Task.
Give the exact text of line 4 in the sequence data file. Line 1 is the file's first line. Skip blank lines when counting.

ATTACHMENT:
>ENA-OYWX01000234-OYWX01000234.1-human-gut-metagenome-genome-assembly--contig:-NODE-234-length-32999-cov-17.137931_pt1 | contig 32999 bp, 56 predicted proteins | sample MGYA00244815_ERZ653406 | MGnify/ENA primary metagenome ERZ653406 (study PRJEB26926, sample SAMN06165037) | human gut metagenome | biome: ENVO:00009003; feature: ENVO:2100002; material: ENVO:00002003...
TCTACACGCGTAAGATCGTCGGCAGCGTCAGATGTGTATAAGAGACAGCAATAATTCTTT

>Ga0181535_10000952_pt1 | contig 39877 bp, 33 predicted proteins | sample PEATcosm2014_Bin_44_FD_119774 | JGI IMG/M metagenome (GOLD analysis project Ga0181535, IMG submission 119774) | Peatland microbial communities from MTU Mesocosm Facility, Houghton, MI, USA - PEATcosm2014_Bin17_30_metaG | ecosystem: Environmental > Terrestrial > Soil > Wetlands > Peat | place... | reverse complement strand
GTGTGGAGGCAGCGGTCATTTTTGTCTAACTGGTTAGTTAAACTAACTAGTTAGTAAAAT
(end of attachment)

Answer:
GTGTGGAGGCAGCGGTCATTTTTGTCTAACTGGTTAGTTAAACTAACTAGTTAGTAAAAT